"But He giveth more grace. Wherefore He saith, God resisteth the proud, but giveth grace unto the humble" (James 4:6).
The grace of God is not something to be earned, for it is "unmerited favor." We can never deserve salvation or the many other blessings which God provides, but "the gift |meaning, 'the grace,' or 'the free gift'--Greek, charis| of God is eternal life" (Romans 6:23). "By grace are ye saved through faith; and that not of yourselves: it is the gift of God" (Ephesians 2:8). "Ye know the grace of our Lord Jesus Christ, that, though He was rich, yet for your sakes He became poor, that ye through His poverty might be rich" (II Corinthians 8:9).
It logically follows that, if God in Christ has lavished such abundant grace toward us, we likewise should manifest grace toward others. But such grace in us is no more achievable by human effort than is God's grace toward us. Grace is always the gift of God--received in humility, never in pride.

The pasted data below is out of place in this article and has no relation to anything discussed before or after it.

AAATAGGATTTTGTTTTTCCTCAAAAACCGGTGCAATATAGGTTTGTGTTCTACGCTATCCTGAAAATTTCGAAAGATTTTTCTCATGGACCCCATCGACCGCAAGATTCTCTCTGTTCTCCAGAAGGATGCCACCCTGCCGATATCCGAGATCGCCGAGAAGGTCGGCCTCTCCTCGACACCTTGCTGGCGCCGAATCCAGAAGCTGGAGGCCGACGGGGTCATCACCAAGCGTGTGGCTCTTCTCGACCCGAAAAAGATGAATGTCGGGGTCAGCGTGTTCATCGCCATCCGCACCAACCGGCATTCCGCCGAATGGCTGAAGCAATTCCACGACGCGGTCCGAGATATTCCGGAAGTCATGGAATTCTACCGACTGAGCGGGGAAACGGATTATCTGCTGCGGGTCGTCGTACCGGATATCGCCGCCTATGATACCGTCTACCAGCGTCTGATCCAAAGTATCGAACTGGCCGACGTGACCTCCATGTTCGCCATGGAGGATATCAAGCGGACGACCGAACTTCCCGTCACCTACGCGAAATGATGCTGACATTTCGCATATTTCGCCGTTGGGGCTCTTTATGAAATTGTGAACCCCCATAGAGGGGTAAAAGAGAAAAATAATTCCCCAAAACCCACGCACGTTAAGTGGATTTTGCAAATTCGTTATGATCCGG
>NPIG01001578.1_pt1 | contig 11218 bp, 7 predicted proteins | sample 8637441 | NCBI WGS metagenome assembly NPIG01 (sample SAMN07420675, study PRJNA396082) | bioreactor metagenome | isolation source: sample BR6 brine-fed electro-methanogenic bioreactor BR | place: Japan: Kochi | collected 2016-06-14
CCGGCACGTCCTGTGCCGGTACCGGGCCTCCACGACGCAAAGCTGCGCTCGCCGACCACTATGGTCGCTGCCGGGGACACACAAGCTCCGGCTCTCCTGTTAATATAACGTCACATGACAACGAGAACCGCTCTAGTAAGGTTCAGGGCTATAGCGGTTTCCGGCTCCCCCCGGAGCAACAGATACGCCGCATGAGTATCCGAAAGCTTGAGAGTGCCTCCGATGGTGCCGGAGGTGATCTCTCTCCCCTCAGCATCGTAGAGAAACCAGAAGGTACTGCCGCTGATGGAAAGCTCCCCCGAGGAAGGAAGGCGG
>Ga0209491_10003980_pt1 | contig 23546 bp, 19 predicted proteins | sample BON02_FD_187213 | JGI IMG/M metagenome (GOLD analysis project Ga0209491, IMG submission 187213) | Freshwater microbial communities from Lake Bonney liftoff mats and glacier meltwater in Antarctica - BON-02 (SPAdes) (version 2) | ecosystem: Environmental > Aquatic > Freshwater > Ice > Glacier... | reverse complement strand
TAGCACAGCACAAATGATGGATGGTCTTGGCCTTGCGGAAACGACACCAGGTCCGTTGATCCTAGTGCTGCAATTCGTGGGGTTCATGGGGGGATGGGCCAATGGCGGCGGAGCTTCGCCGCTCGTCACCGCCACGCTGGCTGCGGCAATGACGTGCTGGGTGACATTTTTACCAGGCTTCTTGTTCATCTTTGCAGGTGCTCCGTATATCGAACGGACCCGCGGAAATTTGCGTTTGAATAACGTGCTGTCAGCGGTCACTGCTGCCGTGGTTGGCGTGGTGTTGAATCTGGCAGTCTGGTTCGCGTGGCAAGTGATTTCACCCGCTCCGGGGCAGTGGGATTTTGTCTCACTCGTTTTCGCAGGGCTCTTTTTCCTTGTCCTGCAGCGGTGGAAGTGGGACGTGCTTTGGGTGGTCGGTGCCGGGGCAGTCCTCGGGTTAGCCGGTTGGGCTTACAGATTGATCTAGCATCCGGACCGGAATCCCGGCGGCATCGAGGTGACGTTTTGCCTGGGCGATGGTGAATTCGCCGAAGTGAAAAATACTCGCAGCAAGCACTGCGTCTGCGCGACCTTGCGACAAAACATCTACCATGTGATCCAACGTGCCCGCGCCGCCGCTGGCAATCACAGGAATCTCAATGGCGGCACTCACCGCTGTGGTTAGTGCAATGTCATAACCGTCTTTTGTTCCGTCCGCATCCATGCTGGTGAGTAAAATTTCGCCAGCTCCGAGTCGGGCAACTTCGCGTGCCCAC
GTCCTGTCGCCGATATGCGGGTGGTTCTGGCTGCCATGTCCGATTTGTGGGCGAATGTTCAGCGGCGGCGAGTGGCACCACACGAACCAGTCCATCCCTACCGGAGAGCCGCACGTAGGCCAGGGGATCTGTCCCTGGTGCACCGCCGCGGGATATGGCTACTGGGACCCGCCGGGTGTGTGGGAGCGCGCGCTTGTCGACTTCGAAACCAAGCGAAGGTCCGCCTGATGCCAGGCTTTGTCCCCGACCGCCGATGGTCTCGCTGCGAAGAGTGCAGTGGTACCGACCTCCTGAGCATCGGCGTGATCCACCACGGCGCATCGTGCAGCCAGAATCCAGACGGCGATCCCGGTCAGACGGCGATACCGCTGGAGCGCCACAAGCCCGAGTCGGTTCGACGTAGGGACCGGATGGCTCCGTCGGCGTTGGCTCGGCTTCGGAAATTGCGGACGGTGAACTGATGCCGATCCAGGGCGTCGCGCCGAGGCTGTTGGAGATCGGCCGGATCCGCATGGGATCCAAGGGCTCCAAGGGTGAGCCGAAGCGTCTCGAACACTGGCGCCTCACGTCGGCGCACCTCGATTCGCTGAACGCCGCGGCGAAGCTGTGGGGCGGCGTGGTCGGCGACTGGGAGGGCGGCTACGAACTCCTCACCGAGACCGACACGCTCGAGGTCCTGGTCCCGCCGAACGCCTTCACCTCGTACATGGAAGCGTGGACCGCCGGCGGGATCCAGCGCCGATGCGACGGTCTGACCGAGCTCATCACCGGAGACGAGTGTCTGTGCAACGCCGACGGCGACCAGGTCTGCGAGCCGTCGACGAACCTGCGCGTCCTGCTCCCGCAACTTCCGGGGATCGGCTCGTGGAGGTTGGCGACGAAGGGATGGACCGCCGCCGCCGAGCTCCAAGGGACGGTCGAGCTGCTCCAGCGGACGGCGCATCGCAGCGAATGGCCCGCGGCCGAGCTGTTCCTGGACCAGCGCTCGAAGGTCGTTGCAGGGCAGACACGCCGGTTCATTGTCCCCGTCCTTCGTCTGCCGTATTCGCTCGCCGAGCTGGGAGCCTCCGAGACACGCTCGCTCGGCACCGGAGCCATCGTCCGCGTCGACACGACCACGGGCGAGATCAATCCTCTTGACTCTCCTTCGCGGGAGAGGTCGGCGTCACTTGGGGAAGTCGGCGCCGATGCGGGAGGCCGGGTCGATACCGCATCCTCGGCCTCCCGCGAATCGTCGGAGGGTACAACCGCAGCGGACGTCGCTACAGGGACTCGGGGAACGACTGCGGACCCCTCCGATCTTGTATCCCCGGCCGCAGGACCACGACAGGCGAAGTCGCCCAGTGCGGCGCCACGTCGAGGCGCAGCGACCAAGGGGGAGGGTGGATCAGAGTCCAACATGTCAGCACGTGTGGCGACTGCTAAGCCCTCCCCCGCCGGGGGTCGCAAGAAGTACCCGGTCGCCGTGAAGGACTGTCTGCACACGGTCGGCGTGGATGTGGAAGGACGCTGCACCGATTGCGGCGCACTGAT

As our text says, a proud person can never be a gracious person, for God will not give His gifts to those who are proud. James is here paraphrasing Proverbs 3:34. "Surely He scorneth the scorners: but He giveth grace unto the lowly." The apostle Peter also brings out this truth: "Yea, all of you be subject one to another, and be clothed with humility: for God resisteth the proud, and giveth grace to the humble" (I Peter 5:5). Finally, as Paul says, even true Christian leadership is a gift of grace. "I was made a minister, according to the gift of the grace of God given unto me by the effectual working of His power. Unto me, who am less than the least of all saints, is this grace given, that I should preach among the Gentiles the unsearchable riches of Christ" (Ephesians 3:7-8). We should never forget that all God's blessings come by His grace alone, and He gives grace to the humble, not the proud. HMM